What comes after empire?


On February 16, the same day Trump held his first in-person presidential press abuse session (Rolling Stone called it “unhinged“), the Washington Post ran a story about how the Pentagon admitted to using depleted uranium rounds against ISIS as recently as November 2015. This was months after the Pentagon said it would stop using these on the battlefield. They just did it anyway. It’s what you do when you’re the empire.

When you’re the empire, you can install dictators in foreign countries, you can start wars that kill millions based on bad intelligence and commercial interest, and you can be the only nation in the world to have dropped an atomic bomb, twice, and then say that nobody else is allowed. This was the United States in the 20th century and this is the America, the Empire, the world knows.

On the other hand, there’s the U.S. Republic — the states, cities and communities where we live. This is the version of America people believe in; the one immigrants see as opportunity, the one we all vote, march, shoot fireworks and name beers for. The Republic stands while the Empire expands.

But when you hear about the U.S. military breaking its promises in the divine name of “defense,” you remember, again, that the Republic was built on Empire. And then you wonder that maybe, just maybe, that the threat of totalitarianism hovering over D.C. right now has been lingering on our horizon since we dropped the bomb, or bought and sold humans as slaves, or murdered Native Americans, or built Jamestown. That’s the core idea of The Fall of the US Empire – And Then What?, the fifth book in an ongoing “peace and conflict studies” series about by Johan Galtung, a veteran professor, sociologist, mathematician, Nobel nominee and founder of TRANSCEND University Press, the book’s publisher.

“To ask for the cause of the decline is a little like asking for the cause of death of old human beings,” Galtung writes. “The cause of the decline and fall of western imperialism is western imperialism itself.”

We’re reminded of our Empire when we hear words like “depleted uranium bullets,” and the fact that their radioactive residue can have long-lasting health effects on local people and ecologies. DU bullets are dangerous, they tow a thin line between war and warcrime, and they’ve been strictly banned or forced into moratoria by several foreign nations and international coalitions. But there’re also a perfect analog for the state of American Empire, leaving geographical melanoma from the American Sun.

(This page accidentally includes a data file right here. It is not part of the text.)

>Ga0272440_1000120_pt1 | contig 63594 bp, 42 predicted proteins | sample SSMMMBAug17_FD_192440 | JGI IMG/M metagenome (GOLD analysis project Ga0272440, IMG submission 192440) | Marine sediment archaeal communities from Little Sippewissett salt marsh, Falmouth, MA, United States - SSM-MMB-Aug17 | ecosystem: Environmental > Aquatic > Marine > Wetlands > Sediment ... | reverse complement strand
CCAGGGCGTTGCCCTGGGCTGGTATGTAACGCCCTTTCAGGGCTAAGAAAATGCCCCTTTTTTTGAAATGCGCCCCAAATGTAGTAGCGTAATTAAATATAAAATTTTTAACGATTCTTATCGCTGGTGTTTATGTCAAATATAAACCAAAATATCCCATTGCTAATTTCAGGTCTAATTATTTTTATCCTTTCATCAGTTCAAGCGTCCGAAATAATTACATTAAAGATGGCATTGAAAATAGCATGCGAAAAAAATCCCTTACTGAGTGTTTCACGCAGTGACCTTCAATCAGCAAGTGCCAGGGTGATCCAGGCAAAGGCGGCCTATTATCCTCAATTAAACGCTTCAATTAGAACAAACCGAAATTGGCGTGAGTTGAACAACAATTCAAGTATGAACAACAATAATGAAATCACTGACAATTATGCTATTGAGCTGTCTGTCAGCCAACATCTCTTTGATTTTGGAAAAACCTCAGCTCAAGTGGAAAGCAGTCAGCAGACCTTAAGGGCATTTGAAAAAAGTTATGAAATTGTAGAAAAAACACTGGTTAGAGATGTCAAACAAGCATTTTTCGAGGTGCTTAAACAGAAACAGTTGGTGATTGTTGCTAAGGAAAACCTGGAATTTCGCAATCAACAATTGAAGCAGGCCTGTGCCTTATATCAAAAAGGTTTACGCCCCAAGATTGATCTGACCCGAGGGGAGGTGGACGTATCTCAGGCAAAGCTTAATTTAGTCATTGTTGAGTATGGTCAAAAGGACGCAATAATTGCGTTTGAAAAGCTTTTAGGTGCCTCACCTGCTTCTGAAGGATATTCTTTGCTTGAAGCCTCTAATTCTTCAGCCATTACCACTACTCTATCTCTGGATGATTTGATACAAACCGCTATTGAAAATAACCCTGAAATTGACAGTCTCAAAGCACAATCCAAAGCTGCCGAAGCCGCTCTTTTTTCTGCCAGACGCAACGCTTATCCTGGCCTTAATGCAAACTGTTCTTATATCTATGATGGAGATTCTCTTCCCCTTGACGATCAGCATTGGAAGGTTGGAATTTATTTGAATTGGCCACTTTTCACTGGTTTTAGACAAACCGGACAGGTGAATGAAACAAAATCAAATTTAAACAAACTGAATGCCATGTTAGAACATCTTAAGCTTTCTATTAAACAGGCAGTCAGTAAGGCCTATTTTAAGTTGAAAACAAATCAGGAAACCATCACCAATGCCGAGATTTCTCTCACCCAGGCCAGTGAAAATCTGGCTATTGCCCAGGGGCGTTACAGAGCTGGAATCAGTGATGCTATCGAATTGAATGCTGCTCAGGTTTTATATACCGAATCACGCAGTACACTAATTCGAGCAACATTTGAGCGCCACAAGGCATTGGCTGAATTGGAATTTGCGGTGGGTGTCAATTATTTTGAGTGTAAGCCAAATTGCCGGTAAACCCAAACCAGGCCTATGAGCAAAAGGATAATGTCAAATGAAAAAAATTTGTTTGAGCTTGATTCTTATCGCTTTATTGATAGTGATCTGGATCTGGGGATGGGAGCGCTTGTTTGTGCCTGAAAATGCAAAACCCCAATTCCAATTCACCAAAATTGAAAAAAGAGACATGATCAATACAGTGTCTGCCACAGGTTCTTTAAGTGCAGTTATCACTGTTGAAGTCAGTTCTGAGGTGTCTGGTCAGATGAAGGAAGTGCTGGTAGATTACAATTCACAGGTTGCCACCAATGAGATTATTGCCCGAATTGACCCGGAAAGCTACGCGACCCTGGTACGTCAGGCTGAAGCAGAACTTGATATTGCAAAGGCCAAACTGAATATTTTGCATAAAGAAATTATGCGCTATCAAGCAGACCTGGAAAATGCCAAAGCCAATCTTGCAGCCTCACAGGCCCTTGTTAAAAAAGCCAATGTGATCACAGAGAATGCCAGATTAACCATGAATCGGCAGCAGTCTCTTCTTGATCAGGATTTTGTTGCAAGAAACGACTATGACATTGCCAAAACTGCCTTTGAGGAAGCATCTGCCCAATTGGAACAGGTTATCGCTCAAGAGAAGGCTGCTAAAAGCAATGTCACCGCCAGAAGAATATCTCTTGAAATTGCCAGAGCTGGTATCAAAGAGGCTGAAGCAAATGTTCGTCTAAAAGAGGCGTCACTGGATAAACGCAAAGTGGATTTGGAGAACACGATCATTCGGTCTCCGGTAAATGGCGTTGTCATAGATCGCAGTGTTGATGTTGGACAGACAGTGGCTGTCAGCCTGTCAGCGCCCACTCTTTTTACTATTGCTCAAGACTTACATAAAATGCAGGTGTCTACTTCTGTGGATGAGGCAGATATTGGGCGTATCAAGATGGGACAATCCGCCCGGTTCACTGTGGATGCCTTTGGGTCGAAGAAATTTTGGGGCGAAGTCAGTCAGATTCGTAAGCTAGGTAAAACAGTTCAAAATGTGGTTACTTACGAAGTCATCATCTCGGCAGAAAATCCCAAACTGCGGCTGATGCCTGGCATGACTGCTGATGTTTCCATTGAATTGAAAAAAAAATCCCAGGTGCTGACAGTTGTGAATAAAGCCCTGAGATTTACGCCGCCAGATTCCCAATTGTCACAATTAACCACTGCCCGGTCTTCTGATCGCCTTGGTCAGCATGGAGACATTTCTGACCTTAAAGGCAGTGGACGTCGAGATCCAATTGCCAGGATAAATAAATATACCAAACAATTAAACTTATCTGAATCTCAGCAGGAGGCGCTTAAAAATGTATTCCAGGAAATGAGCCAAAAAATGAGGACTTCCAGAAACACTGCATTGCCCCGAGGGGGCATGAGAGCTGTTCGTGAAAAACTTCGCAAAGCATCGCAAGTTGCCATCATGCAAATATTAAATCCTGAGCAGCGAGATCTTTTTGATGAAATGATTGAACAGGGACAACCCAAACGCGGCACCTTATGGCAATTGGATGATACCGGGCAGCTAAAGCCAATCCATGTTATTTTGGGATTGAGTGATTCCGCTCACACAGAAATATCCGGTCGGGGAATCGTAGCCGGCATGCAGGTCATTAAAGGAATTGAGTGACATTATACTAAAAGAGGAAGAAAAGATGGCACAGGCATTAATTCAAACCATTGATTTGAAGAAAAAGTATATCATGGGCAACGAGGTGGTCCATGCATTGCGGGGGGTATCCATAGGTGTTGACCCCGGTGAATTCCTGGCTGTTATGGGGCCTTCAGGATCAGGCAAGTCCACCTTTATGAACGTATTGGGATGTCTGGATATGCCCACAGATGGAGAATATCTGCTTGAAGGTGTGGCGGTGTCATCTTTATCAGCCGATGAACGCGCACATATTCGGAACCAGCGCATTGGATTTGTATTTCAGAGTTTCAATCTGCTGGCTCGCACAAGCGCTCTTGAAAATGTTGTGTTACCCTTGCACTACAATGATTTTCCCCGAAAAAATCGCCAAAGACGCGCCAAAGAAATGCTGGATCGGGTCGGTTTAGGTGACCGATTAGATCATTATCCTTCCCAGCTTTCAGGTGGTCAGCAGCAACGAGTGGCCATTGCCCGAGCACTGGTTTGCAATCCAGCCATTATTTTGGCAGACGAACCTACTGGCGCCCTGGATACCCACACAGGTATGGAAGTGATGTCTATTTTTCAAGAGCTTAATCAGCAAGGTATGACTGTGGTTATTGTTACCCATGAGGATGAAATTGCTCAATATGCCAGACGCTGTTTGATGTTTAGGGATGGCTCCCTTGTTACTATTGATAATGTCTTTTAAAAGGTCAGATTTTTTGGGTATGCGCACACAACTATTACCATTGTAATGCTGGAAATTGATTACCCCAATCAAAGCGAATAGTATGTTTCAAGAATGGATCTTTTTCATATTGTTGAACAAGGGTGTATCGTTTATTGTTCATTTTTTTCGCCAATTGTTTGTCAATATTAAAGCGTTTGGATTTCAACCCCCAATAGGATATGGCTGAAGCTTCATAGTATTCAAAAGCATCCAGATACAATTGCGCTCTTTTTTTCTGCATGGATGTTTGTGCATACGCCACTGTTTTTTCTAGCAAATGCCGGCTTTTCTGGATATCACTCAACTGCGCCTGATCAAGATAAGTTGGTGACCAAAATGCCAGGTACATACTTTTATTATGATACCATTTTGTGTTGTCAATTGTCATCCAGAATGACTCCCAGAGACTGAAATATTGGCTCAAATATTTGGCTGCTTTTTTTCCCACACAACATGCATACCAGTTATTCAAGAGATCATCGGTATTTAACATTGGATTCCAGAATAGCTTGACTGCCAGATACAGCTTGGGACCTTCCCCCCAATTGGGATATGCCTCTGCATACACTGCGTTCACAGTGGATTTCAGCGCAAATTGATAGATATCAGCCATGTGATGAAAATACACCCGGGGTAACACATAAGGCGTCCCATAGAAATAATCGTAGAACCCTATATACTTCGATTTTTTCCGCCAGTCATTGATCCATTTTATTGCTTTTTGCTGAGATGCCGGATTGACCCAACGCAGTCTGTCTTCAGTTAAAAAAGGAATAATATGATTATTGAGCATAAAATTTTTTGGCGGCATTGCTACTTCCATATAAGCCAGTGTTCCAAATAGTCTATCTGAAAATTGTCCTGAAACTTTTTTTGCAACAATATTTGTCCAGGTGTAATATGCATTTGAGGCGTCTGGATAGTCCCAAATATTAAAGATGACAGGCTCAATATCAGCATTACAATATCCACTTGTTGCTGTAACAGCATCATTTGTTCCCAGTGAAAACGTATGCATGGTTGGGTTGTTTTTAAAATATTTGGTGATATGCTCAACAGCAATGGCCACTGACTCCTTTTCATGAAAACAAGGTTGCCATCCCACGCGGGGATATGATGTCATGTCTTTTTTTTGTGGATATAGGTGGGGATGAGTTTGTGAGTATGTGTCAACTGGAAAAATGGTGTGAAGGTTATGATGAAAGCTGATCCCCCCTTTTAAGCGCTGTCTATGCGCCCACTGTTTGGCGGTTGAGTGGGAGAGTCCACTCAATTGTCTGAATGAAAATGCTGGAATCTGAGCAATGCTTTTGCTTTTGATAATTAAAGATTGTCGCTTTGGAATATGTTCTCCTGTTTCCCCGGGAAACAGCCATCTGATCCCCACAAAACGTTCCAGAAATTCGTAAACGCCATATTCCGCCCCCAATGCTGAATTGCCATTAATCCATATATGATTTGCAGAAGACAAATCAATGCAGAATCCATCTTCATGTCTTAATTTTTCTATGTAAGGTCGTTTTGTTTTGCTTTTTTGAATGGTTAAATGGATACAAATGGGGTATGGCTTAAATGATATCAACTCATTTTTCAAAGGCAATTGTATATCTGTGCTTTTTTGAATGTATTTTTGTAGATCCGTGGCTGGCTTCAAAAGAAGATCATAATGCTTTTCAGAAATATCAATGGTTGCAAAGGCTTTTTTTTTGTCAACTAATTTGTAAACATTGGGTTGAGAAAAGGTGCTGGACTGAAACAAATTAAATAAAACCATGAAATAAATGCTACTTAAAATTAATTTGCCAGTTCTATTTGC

Hand on heart,” Galtung says, in one of his frequent flourishes. “I love the U.S. Republic where I have lived much of my life, as much as I hate the U.S. Empire for its violence of all kinds in so many places around the world.” He goes on say that the first thing that will blossom when the U.S. Empire falls might actually be the U.S. Republic. It was 2009 when he wrote this, so he was feeling optimistic.

I first learned about this book when, shortly after Trump’s election, I started to wonder if this is what the end looks like. It turns out, Galtung — combining both mathematical and sociological sciences — has wagered a pretty good system to suss out these questions. As VICE reports, it turns out that the guy, who in this book is talking about the end of U.S. Empire, has also predicted:

“…the collapse of the Soviet Union; […] the 1978 Iranian revolution; the Tiananmen Square uprising of 1989 in China; the economic crises of 1987, 2008 and 2011; and even the 9/11 attacks” — among other things.

Back in 2000, Galtung suggested that the end of U.S. Empire would come around 2025. (Though if he was paying attention to the portents of 1980s cinema, he would have known the end was closer to 2016, with Trump as the Biff of our Millennial dystopia:)

By the time he published The Fall, Galtung bumped up the timeline of his original 25-year timeline to 2020, based on the “contradictions” of Empire that manifested when Bush invaded Iraq (with no intelligence or exit strategy) and, separately, when the housing market fell apart in 2008. The Empire, he says, will end as a result of several (15) interwoven contradictions, such as:

  • economic contradictions such as ‘overproduction relative to demand’, unemployment and the increasing costs of climate change;
  • military contradictions including rising tensions between the US, NATO, and its military allies, along with the increasing economic unsustainability of war;
  • political contradictions including the conflicting roles of the US, UN and EU;